Green Line savings from provincial cash should be used to extend phase 1, says councillor

The provincial government's decision to give Calgary $1.5 billion for the Green Line LRT over just eight years will cut the city's financing costs in half, prompting one city councillor to push for an expansion of the recently approved mega-project.

Shane Keating says lower interest payments should allow city to build to McKenzie Towne

The full Green Line project was approved in June, with the decision to build it in phases. One councillor already wants to extend the first phase after hearing provincial funding could mean significant savings. (City of Calgary/Screenshot)

The provincial government's decision to give Calgary $1.5 billion for the Green Line LRT over just eight years will cut the city's financing costs in half, prompting one city councillor to push for an expansion of the recently approved mega-project. 

Instead of estimated interest charges of $52 million per year, city council heard on Monday the charges will now be $25 million per year thanks to the reduced borrowing needs brought on by the province's short funding timeline.  

Coun. Shane Keating says that means more could be built in the first phase of the Green Line, and he'd like to see it extended farther south.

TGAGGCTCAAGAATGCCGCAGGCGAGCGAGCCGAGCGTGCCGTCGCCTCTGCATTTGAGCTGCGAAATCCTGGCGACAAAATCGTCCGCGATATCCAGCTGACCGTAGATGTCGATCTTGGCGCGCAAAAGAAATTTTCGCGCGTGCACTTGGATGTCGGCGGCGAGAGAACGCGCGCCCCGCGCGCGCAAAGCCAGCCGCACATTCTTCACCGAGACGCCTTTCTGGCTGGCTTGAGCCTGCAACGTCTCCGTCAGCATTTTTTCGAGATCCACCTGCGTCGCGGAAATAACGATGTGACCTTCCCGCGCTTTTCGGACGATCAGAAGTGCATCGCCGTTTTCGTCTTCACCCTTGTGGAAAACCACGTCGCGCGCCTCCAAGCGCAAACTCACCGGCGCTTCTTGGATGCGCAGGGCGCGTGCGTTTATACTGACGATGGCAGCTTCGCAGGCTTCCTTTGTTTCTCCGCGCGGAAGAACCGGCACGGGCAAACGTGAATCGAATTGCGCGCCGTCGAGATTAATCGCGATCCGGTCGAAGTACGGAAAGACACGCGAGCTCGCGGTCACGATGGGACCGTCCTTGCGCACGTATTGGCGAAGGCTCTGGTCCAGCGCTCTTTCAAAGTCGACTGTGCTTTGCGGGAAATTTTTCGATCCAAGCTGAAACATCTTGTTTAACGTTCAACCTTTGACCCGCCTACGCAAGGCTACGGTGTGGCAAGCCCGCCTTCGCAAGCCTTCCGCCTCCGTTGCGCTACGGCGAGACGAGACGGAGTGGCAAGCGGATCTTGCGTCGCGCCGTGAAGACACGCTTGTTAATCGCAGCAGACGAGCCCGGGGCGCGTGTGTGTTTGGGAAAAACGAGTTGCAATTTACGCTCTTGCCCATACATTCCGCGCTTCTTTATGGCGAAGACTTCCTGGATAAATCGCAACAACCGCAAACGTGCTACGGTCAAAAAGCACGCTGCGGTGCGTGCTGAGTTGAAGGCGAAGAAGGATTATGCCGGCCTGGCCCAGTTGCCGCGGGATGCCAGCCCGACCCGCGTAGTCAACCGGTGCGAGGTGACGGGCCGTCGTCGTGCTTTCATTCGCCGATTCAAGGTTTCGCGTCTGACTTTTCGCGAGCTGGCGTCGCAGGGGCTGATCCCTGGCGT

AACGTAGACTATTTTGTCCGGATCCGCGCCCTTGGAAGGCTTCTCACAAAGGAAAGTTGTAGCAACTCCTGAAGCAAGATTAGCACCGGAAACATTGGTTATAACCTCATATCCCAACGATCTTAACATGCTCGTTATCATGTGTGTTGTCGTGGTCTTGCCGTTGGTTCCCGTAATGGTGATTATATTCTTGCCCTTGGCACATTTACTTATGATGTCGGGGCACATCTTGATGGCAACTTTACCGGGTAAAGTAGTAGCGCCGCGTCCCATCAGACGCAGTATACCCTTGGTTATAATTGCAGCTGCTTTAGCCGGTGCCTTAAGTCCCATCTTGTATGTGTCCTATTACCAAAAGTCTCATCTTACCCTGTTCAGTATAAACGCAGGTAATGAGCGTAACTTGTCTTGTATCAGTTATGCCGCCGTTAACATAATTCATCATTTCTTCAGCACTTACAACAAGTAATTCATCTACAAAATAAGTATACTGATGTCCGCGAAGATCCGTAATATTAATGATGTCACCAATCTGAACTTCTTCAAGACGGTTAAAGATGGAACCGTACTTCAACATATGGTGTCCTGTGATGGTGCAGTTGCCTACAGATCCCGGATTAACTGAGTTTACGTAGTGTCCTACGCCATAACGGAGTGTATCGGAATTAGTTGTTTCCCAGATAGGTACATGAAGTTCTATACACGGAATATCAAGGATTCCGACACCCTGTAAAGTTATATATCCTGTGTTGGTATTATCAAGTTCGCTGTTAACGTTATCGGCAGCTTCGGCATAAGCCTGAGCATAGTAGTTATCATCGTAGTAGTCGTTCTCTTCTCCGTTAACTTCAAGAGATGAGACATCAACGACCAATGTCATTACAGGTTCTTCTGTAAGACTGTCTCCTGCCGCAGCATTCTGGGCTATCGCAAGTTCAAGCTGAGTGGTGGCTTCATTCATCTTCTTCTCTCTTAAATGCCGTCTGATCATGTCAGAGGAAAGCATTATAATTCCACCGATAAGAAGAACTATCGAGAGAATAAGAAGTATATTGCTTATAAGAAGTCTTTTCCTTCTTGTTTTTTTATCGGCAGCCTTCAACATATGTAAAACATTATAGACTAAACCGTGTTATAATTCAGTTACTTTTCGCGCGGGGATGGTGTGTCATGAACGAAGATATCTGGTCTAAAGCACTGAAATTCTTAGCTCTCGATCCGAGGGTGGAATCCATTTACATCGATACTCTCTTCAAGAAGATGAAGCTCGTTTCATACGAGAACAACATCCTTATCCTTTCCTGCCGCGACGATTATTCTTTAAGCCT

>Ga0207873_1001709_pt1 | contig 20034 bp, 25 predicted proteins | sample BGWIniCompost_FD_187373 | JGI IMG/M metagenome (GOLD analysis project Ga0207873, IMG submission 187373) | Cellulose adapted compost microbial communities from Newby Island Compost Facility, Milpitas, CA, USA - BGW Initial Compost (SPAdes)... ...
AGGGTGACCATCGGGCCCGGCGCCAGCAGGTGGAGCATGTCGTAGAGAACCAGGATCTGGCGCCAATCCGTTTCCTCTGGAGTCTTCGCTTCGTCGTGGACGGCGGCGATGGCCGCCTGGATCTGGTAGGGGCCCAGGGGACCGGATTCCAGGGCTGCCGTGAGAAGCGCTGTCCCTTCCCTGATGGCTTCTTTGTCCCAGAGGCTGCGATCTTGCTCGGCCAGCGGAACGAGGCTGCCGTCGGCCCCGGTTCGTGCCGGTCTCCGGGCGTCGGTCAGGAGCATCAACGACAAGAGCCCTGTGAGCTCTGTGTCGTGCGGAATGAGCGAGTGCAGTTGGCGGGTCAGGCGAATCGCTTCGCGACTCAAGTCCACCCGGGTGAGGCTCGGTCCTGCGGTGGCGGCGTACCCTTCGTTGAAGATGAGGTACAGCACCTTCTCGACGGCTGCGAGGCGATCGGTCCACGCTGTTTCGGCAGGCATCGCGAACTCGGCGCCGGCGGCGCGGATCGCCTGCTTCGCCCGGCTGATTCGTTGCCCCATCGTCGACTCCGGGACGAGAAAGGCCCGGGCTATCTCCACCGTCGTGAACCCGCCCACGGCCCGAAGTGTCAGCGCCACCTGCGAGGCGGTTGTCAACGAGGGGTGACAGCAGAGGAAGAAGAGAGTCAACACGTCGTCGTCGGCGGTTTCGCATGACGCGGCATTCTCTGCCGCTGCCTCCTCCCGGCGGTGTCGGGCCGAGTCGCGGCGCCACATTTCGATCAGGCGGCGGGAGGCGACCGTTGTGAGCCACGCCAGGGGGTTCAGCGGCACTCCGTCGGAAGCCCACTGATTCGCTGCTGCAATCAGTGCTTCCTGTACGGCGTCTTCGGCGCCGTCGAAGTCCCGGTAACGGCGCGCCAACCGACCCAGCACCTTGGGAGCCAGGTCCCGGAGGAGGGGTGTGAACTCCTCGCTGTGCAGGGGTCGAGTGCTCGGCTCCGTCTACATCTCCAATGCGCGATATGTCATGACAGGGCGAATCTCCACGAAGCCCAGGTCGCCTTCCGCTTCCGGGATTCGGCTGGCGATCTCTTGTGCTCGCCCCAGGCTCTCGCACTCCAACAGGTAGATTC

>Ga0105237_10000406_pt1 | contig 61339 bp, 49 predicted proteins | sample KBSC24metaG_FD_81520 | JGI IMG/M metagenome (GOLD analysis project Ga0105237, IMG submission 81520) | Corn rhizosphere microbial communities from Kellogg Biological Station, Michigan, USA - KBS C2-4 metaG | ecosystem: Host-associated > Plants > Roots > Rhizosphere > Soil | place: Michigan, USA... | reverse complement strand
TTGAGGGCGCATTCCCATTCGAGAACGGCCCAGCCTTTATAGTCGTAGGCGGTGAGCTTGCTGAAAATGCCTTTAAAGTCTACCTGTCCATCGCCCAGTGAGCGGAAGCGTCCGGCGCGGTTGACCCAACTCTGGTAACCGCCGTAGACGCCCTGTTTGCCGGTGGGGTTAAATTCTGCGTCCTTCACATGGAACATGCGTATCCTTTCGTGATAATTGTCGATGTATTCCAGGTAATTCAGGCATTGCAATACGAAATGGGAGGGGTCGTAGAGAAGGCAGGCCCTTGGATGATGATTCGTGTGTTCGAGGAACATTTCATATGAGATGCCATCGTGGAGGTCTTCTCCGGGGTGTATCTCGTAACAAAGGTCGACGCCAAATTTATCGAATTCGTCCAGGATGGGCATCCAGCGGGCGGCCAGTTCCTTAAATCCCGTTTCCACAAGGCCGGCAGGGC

"It should go to McKenzie Towne where the residents will actually walk and get on the train," said the southeast Calgary councillor who has championed the project.  

"Where it stops now, they actually have to drive or take the bus route, which is fine if they take the bus, but if they drive then we're somewhat defeating the purpose of the carbon reduction, so let's put it in such a manner where they can actually walk to it or take a very short bus trip."

Tax room

City council recently approved the entirety of the project, which will eventually stretch over 40 kilometres from Seton in the south to Stoney Trail in the north, but only the first 20 kilometre phase will be built at this point in time, ending just shy of McKenzie Towne.

"The scenario, I would say, is: we have a couple of streams already set aside for financing, so let's take some of that financing charges that we've built into things — one might be the tax room that comes up in the fall, the $23.7 million — and let's dedicate it to the Green Line to actually do extensions in phase 1," said Keating.

It's not the first time the councillor has pushed for an extension of the first phase, arguing council should allow companies bidding on the project to say what they could do for the given price, even if that meant a longer line. 

The city hopes to start construction on the new LRT line in 2019 or 2020. 

With files from Scott Dippel